What it’s like to go to Ampleforth, a school taught by monks
‘If I were caught drinking or smoking, I’d much rather be caught by a Monk than a teacher’
From nine until half three every day, the majority of teenagers in the UK attend school. They sit, they listen, they learn.
For those of us who attended one, the rough and tumble existence of an all-boys school and the seemingly debaucherous goings on were all just quirks of our day-to-day life, our norm.
However, there are some schools that are far more extreme in this respect, such as independent boarding school, Ampleforth College.
Nestled in the heart of rural Yorkshire lies Ampleforth College. Founded in 1802, it’s a school where the pupils live with and are taught by a group of Benedictine monks.
In a 2003 documentary about the school, the headmaster at the time, Father Leo, makes a very telling comment about what appears to be the nature of life at Ampleforth: “Good schools involve walking along a lot of knife edges and balancing freedom and responsibility. I’m sure we don’t always get it right.”
We sat down with Matthew, a former pupil, to find out more about Ampleforth and what really goes on down in the valley.
Drinking is commonplace
It seemed like the monks were well aware, but not necessarily approving, of the quite obvious underage drinking going on at Ampleforth. Although, it seems bizarre that they were getting hold of alcohol while they were in school so easily.
Whilst most of us in our town-based schools would huddle outside Londis, waiting for someone older to go in for us, it isn’t very clear how they were all getting so easily sozzled in the middle of the countryside.
The answer is that Ampleforth College actually has its own pub, The Windmill, where you can drink from age sixteen onwards. Whilst there were rules about how much each student could drink there, it wasn’t particularly hard to get round them by the sound of things.
When we spoke to Matthew, he told us: “Breathalysing people at school was almost normal… I think you were meant to definitely have no more than twenty, but it wasn’t uncommon for people to get a reading of 80/90 at the school pub. You’d be drinking at school by Year 10.”
Moreover, alcohol was also provided at house dinners for anyone aged fifteen upwards, and the wine servers were middle sixth-formers (year 12), so it was easy to get very, very drunk.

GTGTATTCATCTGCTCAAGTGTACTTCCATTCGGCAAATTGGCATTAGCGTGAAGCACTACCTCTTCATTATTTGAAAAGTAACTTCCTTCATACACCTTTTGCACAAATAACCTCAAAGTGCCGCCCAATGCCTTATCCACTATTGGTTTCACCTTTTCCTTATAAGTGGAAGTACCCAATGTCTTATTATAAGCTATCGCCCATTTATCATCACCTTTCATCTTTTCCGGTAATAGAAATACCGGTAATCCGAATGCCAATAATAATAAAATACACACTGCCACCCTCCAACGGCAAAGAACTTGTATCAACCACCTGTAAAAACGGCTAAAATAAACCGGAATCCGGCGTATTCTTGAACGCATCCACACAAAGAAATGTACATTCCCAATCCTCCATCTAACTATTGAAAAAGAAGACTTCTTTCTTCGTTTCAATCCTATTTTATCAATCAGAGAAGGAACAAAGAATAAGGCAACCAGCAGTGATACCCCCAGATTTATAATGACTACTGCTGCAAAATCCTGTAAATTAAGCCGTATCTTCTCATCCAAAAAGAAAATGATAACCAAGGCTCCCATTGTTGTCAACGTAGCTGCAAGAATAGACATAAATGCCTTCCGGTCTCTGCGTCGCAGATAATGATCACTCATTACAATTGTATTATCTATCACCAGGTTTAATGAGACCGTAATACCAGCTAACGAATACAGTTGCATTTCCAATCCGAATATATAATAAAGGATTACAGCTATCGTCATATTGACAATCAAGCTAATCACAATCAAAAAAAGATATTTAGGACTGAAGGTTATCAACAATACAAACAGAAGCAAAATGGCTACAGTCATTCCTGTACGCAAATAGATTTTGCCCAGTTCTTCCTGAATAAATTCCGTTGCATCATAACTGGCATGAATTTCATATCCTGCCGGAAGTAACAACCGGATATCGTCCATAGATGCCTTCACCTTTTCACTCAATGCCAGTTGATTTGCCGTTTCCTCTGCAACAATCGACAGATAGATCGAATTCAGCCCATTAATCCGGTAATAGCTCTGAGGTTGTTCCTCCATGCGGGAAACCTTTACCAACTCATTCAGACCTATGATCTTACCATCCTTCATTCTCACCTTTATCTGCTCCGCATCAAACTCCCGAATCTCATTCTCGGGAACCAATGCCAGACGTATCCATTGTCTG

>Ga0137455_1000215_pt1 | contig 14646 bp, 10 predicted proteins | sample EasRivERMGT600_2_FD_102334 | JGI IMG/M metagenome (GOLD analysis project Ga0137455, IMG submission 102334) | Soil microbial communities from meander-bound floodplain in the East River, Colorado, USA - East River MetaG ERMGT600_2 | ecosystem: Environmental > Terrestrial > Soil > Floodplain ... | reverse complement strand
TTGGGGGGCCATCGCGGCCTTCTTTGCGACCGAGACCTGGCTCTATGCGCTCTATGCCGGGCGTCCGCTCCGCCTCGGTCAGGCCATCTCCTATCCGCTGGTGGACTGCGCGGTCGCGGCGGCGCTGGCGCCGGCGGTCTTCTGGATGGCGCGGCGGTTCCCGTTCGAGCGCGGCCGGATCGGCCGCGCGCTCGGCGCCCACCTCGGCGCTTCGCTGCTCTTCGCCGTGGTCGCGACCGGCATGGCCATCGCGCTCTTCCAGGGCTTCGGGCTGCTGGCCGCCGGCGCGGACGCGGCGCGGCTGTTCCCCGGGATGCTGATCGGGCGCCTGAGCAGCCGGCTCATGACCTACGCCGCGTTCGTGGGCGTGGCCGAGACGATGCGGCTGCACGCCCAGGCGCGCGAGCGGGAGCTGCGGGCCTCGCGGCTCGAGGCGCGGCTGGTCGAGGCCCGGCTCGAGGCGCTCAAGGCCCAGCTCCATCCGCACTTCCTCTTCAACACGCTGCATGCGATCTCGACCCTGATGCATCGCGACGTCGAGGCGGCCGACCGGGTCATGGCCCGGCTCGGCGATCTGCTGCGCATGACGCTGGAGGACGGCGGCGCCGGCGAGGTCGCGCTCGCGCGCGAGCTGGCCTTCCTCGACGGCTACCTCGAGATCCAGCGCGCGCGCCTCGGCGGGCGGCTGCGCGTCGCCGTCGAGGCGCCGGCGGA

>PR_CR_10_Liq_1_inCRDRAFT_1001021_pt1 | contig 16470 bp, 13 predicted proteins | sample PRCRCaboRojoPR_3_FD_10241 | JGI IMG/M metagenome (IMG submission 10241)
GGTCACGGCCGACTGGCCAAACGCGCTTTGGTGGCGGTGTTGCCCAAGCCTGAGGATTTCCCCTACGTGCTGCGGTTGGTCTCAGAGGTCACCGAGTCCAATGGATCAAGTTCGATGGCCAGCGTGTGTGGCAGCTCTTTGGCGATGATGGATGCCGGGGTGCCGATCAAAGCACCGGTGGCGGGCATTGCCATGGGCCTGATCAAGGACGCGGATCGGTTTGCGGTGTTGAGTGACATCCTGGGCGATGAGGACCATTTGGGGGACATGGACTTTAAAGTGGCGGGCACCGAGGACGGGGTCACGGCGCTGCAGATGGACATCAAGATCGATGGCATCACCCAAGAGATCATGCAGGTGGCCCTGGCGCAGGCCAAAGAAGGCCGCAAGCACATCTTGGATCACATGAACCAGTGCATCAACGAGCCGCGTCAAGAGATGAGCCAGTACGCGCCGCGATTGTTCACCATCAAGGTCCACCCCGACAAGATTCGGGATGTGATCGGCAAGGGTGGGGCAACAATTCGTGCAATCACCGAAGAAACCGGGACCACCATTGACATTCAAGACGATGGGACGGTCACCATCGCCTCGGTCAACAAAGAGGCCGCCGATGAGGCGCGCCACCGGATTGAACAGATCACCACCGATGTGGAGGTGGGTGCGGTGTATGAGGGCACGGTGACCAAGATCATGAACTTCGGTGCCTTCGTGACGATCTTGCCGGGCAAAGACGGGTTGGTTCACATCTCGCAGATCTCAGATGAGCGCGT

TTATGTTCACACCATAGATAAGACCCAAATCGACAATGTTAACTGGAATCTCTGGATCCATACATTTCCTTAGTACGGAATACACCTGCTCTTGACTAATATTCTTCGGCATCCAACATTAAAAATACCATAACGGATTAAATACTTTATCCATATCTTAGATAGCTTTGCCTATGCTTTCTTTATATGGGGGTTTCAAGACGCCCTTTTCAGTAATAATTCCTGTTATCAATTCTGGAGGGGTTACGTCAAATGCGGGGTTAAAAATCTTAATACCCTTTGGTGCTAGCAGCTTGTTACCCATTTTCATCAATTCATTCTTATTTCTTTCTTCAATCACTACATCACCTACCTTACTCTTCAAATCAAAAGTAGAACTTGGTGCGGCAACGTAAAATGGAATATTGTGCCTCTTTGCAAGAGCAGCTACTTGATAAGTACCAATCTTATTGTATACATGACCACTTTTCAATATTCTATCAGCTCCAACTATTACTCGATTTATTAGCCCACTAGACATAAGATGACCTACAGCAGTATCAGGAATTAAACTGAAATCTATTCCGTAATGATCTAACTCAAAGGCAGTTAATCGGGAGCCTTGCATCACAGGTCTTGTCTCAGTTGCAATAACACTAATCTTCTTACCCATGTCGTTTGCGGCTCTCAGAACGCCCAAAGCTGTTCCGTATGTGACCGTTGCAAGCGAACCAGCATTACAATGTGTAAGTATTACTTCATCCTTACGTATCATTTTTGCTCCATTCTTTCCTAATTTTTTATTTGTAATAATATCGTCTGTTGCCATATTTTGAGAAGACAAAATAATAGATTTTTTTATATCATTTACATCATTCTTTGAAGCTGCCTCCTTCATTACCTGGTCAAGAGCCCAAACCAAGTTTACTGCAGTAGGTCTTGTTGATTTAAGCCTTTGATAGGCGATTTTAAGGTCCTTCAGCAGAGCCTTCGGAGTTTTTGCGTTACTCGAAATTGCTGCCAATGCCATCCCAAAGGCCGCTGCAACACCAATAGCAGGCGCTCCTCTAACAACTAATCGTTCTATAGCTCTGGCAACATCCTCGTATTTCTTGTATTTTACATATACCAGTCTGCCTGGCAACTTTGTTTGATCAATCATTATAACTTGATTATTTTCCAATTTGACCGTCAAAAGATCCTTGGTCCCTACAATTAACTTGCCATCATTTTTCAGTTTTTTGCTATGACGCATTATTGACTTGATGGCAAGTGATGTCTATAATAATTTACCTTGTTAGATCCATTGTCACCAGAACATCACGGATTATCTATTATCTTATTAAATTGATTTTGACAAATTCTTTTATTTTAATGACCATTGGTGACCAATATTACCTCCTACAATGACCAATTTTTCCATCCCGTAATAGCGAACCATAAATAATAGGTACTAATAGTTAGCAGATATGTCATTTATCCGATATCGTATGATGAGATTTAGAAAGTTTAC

According to Matthew, he could recount the sort of stories that you could write a book about: “Our Speech Day was in May, before exams, that’s a whole weekend, I drank so much I probably should’ve been in hospital, I was being sick everywhere outside our house. This was when I was fifteen.”
And he says he wasn’t the only one: “I had a friend who got that drunk at House Punch he had to go to the Infirmary. One of the Monks once came back to our house with us after our house dinner and got really drunk with us.”
Despite its traditional reputation, it sounds like Ampleforth might be the only school actually equipped to prepare you for uni in this respect.
“I’d say around 40 per cent of the school smoked, from first year upwards”, says Matthew.
This in itself isn’t massively shocking, it goes on in most schools, but the part that’s hard to get your head around was how this could go on when they were living surrounded by monks who are supposed to live free from vices.
When asked how aware he thought the monks were of the stuff people were getting up to, Matthew told us: “Oh yeah very… They knew where everyone went to smoke from almost first year onwards, they used to joke about it, it was just kind of known.”
Ampleforth does have girls in separate boarding houses, but forbids public displays of affection, a term which extends as far as piggybacks according to the documentary.
Moreover, Matthew recounted to us a most charming tale that once whilst playing football, a Sixth Form couple emerged from the woods, hurriedly putting their clothes back on looking rather disheveled to the sounds of cheers from the windows of the boarding house.
Whether it’s Father James – the monk who listens to Trance and smokes, the weird dress code or the sex in the woods, there’s something about Ampleforth which makes me wish I’d gone there.
According to Matthew: “They’re moving monks around and and moving in more teachers, because the monks are actually quite liberal.”
I think we all could have possibly done with a few monks at our schools.